Tag Archives: canoeists

Losing your bottle. How is farming going to cope with the public?

The bottle lies discarded at the side of our lane, tossed out of a car window. You have to admit it makes a change from crisp packets, Kentucky Fried Chicken buckets and McDonald’s wrappers and drinks cartons. But then there’s a lot of it about. I went up to Scotland to see my daughter. Junction 36 of the M6 was ‘experiencing difficulties’ so, forewarned, I decided I’d cut through the Lake District and join the M6 at Penrith. After all I left home at 9am, so traffic shouldn’t be so bad. It might not be bad but I got stuck behind a Porsche. It was one of the ones that looks a bit like a Range Rover from behind, and it did thirty miles an hour from Newby Bridge to beyond Bowness. The driver just dawdled. Finally when we got to the roundabout with the A591 and he turned north towards Ambleside (the way I had intended to go) I just went straight ahead and over Kirkstone Pass. Anything had to be faster than following him.

But there, at the top of Kirkstone Pass, a mile past the Inn, in the middle of wild and desolate beauty, a discarded face mask lay in the middle of the road.

People fascinate me. It’s as if they cannot cope with more than one big idea at a time. David Attenborough produces a TV programme about plastic in the sea and suddenly everybody is demanding we ban single-use plastics because they’re destroying the environment. Government puts a tax on plastic bags, there’s a stream of documentaries about recycling and the dangers of this plastic or that plastic, and everybody promises faithfully that they’re going to eliminate single-use plastics. Coffee shops stop using plastic straws or start encouraging customers to use metal, or even pasta straws.

Then we have a ‘pandemic’, government is attacked from all sides because it wasn’t producing and stockpiling massive amounts of single-issue plastic (but now it’s ‘good’ single-use plastic, it’s PPE and it’s going to save the universe and rescue us all from imminent death.) and people are cheerfully discarding facemasks all over the place. We’re going to have oceans full of them.

One problem is people seem to focus on one issue at a time. Farmers and landowners see it regularly as governments are swayed by yet another single-issue pressure group. We stand well back from the riverbank as the canoeists and the fishermen fight over access. It’s going to get even more interesting when the ones who want to release beavers get caught up in that fight.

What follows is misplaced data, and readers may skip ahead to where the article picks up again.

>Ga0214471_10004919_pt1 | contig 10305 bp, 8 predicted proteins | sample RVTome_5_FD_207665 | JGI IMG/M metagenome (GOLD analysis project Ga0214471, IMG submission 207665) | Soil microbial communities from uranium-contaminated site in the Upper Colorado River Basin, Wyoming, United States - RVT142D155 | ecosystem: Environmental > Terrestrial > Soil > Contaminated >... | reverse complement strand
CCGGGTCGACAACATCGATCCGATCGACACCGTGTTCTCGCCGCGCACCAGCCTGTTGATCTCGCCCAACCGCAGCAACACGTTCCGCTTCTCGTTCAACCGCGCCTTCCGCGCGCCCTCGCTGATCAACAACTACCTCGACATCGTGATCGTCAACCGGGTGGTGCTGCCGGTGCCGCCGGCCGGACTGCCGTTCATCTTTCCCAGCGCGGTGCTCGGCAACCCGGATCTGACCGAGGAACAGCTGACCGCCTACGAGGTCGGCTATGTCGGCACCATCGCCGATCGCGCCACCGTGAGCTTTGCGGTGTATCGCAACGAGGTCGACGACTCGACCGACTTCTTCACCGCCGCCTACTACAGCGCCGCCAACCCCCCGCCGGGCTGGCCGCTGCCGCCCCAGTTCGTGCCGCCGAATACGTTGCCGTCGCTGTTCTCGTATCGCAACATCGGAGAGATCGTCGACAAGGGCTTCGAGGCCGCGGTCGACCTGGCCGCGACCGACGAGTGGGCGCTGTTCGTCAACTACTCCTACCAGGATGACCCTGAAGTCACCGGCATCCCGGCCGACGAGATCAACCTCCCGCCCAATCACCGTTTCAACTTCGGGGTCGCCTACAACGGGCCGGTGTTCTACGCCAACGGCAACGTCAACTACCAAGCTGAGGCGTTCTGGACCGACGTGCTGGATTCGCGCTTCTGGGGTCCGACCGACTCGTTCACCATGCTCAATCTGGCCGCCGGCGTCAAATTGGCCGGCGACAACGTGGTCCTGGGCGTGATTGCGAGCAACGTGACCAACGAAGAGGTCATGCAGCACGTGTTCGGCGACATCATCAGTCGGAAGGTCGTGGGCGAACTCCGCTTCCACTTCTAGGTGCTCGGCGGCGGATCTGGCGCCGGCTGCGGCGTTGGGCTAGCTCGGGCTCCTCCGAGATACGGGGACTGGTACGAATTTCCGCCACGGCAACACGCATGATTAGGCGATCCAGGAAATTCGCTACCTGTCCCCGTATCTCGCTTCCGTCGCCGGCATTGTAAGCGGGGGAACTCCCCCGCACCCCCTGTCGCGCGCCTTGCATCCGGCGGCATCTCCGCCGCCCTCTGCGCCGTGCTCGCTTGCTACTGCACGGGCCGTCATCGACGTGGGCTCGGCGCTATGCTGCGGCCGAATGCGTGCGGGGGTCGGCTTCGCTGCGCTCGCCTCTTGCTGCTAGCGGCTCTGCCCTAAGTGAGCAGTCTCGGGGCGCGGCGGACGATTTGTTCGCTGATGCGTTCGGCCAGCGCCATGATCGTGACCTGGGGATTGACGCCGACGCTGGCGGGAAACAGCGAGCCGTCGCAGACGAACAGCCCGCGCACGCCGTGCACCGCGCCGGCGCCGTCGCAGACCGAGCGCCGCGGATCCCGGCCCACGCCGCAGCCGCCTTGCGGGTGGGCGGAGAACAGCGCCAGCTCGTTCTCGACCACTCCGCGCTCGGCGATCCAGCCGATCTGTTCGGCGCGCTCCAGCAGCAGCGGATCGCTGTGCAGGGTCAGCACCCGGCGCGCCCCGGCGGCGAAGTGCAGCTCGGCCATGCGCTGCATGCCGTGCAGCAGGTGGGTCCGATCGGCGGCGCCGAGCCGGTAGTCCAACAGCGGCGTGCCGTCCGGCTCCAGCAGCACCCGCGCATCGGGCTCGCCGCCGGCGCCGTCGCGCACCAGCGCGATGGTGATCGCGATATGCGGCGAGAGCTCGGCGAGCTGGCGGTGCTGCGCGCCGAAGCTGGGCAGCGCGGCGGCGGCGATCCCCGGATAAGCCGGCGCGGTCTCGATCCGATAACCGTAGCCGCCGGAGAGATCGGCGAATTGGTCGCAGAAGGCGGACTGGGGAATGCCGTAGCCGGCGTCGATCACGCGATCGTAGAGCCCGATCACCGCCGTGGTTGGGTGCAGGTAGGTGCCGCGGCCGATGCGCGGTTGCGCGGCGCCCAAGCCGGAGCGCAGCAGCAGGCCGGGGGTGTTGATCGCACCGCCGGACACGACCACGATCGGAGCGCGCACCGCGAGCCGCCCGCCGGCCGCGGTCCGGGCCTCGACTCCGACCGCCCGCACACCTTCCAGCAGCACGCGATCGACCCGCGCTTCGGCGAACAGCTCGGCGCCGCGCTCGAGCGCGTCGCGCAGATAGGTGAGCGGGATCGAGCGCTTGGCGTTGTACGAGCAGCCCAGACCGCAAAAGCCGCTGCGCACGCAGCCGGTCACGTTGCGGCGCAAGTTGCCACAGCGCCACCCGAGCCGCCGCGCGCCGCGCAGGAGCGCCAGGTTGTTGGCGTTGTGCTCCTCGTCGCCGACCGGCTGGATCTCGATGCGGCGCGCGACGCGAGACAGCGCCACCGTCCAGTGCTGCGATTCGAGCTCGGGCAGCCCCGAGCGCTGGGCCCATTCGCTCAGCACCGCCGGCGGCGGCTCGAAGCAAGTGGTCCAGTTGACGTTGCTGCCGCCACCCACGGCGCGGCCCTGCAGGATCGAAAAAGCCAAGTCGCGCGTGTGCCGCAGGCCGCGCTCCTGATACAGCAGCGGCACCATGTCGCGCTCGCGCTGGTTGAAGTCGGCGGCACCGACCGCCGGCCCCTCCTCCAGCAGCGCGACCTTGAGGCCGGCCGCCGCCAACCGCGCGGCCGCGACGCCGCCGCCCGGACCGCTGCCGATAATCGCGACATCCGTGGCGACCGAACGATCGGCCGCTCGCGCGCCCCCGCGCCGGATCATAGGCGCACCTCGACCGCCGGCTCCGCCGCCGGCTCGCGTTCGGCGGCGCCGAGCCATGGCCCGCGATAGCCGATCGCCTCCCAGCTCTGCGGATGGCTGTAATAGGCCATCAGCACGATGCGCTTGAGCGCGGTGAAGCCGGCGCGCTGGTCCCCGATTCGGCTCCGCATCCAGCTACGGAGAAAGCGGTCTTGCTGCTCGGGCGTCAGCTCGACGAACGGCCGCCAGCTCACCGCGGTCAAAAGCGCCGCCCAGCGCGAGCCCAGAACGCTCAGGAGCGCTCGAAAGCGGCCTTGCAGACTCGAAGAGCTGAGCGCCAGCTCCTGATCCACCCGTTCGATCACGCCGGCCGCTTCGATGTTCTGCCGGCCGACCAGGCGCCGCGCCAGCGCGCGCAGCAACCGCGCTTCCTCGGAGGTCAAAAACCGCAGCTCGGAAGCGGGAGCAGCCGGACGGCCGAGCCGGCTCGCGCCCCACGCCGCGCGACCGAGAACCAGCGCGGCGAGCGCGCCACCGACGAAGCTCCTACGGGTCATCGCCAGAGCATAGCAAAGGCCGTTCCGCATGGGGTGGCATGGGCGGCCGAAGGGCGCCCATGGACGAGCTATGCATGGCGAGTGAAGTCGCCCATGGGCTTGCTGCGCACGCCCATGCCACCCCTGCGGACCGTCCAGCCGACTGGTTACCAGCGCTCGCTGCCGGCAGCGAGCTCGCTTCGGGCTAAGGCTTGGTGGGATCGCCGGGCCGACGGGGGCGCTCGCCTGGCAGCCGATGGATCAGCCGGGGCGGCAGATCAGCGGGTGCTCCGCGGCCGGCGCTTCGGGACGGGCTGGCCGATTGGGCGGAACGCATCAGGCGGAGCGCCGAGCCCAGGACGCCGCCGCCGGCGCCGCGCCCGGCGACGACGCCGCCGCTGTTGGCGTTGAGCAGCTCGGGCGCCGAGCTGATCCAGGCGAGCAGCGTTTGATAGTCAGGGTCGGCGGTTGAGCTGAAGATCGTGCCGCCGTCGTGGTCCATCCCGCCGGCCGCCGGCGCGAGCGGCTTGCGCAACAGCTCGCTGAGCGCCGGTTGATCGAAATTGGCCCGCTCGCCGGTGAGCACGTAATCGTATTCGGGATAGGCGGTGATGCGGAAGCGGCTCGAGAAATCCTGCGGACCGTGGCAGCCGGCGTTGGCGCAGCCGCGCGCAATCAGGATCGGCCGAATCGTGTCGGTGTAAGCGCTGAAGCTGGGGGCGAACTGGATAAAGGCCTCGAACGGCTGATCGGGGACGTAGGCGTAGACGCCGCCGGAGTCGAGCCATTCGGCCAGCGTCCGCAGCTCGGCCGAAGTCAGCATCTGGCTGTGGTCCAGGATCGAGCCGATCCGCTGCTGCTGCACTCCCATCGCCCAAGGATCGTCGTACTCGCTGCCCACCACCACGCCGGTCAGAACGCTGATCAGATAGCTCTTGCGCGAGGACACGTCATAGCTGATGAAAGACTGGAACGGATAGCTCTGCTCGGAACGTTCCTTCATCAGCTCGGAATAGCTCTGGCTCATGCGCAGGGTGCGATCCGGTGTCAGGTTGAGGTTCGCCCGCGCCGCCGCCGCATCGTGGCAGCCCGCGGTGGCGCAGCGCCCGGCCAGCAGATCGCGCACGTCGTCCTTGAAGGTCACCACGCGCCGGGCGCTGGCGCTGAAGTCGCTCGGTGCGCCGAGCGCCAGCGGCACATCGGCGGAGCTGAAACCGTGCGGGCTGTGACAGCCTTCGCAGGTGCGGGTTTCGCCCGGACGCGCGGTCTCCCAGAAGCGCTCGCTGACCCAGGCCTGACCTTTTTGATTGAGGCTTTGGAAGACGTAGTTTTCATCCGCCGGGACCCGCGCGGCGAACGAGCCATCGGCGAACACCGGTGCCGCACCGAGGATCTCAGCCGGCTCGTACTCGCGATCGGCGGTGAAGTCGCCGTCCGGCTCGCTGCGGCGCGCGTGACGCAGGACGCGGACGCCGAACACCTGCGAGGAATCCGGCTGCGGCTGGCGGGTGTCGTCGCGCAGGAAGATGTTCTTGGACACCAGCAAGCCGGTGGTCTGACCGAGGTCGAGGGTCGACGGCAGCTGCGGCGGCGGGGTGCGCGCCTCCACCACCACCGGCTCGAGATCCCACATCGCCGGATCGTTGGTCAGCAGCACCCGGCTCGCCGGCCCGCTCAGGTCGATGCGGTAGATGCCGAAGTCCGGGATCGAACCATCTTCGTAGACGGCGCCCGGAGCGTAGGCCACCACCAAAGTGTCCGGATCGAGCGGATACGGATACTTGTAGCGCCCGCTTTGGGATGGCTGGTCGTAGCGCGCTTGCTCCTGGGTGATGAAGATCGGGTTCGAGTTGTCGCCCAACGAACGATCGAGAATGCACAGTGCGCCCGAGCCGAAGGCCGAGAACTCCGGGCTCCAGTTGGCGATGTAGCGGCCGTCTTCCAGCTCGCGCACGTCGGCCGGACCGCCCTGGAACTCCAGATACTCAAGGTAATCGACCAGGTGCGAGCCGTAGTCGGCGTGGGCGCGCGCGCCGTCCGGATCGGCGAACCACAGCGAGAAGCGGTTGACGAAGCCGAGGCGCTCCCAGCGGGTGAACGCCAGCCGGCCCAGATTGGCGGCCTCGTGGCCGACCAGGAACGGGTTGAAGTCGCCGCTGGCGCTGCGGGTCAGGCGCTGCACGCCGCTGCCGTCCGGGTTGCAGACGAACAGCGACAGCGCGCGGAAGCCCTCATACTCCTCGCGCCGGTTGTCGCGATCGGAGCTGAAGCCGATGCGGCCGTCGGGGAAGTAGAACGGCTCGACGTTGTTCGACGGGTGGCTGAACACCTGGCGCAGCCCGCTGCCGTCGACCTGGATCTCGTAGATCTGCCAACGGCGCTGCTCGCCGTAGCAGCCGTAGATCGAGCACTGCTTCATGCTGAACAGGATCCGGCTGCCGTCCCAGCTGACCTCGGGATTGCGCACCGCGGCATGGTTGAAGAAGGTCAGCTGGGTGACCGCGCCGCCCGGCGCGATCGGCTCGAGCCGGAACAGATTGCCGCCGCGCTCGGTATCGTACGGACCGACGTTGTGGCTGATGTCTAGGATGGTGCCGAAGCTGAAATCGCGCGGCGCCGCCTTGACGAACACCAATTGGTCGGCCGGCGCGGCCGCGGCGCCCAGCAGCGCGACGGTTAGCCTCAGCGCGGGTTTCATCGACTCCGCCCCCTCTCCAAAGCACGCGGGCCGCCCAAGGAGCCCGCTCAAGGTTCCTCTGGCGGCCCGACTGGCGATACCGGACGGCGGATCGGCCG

Then we have those who want a pleasant countryside where they can take a short walk. At the same time they’d like to look at the ancient parish church, browse a few local handicrafts and have a brew in an agreeable local tea room. Try doing that if the enthusiasts for rewilding the Lake District get their way.

It’s much the same way with food production. Farmers are blamed for selling food that makes people unhealthy. (I mean, the way farmers stand over their customers with a whip making them drink another quart of raw milk is frankly shocking.)
Then we’re told people want cheap food, (and plenty of it with infinite choice) and at the same time other groups will encourage us to go Organic.

Now we have other pressures creeping up on us. With the current medical unpleasantness still raging in its full administrative glory, it’s pretty well guaranteed that a lot of people are going to end up unemployed. I don’t know whether we’ll get a second wave of virus, but we are going to see a lot of people kicked onto the scrapheap because their jobs no longer exist. For example, at what point are people going to stop pretending that the airlines and travel industries are just going to be like they were? Indeed in some cases the companies that employed people dumped on the dole may no longer exist either. At this point in the blog I’d like to ask you to remember to support your local foodbank. For an increasing number of people, it could well be ‘the shopping destination of choice’ this winter.
I suspect this will change the pressures on agriculture. When things are tight, people forget about luxuries such as organic or artisan produce and want something cheap and ideally wholesome. But with the emphasis on cheap.

The graph below shows the Organic food and drink sales revenue in the United Kingdom 1999-2018

https://www.statista.com/statistics/282379/organic-food-and-drink-sales-in-the-united-kingdom-uk-since-1999/